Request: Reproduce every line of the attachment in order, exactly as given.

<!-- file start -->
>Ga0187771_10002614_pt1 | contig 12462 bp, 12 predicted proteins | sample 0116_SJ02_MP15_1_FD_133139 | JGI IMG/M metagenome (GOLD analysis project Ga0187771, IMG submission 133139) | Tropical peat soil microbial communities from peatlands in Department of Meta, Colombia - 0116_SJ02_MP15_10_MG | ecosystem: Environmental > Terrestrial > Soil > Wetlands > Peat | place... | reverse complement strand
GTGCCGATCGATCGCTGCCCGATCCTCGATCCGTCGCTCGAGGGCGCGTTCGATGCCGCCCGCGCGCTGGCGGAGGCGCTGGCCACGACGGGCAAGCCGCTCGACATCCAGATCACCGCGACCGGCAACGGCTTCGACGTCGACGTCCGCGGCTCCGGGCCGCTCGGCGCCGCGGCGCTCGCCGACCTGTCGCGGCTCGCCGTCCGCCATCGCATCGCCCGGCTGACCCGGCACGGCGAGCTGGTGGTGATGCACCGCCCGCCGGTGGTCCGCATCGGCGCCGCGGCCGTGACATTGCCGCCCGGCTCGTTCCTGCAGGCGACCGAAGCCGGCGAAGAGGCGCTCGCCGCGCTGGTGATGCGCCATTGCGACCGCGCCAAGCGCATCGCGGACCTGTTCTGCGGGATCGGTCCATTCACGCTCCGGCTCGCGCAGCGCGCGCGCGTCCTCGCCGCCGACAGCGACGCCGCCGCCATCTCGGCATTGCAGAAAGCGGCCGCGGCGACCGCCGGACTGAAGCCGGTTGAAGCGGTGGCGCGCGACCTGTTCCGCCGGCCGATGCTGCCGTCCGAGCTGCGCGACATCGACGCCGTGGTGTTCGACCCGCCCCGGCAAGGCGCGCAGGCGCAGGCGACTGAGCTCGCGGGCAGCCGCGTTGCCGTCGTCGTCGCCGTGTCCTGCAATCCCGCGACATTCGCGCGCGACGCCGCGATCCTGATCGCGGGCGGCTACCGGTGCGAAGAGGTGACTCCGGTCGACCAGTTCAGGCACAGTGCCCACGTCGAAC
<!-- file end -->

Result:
>Ga0187771_10002614_pt1 | contig 12462 bp, 12 predicted proteins | sample 0116_SJ02_MP15_1_FD_133139 | JGI IMG/M metagenome (GOLD analysis project Ga0187771, IMG submission 133139) | Tropical peat soil microbial communities from peatlands in Department of Meta, Colombia - 0116_SJ02_MP15_10_MG | ecosystem: Environmental > Terrestrial > Soil > Wetlands > Peat | place... | reverse complement strand
GTGCCGATCGATCGCTGCCCGATCCTCGATCCGTCGCTCGAGGGCGCGTTCGATGCCGCCCGCGCGCTGGCGGAGGCGCTGGCCACGACGGGCAAGCCGCTCGACATCCAGATCACCGCGACCGGCAACGGCTTCGACGTCGACGTCCGCGGCTCCGGGCCGCTCGGCGCCGCGGCGCTCGCCGACCTGTCGCGGCTCGCCGTCCGCCATCGCATCGCCCGGCTGACCCGGCACGGCGAGCTGGTGGTGATGCACCGCCCGCCGGTGGTCCGCATCGGCGCCGCGGCCGTGACATTGCCGCCCGGCTCGTTCCTGCAGGCGACCGAAGCCGGCGAAGAGGCGCTCGCCGCGCTGGTGATGCGCCATTGCGACCGCGCCAAGCGCATCGCGGACCTGTTCTGCGGGATCGGTCCATTCACGCTCCGGCTCGCGCAGCGCGCGCGCGTCCTCGCCGCCGACAGCGACGCCGCCGCCATCTCGGCATTGCAGAAAGCGGCCGCGGCGACCGCCGGACTGAAGCCGGTTGAAGCGGTGGCGCGCGACCTGTTCCGCCGGCCGATGCTGCCGTCCGAGCTGCGCGACATCGACGCCGTGGTGTTCGACCCGCCCCGGCAAGGCGCGCAGGCGCAGGCGACTGAGCTCGCGGGCAGCCGCGTTGCCGTCGTCGTCGCCGTGTCCTGCAATCCCGCGACATTCGCGCGCGACGCCGCGATCCTGATCGCGGGCGGCTACCGGTGCGAAGAGGTGACTCCGGTCGACCAGTTCAGGCACAGTGCCCACGTCGAAC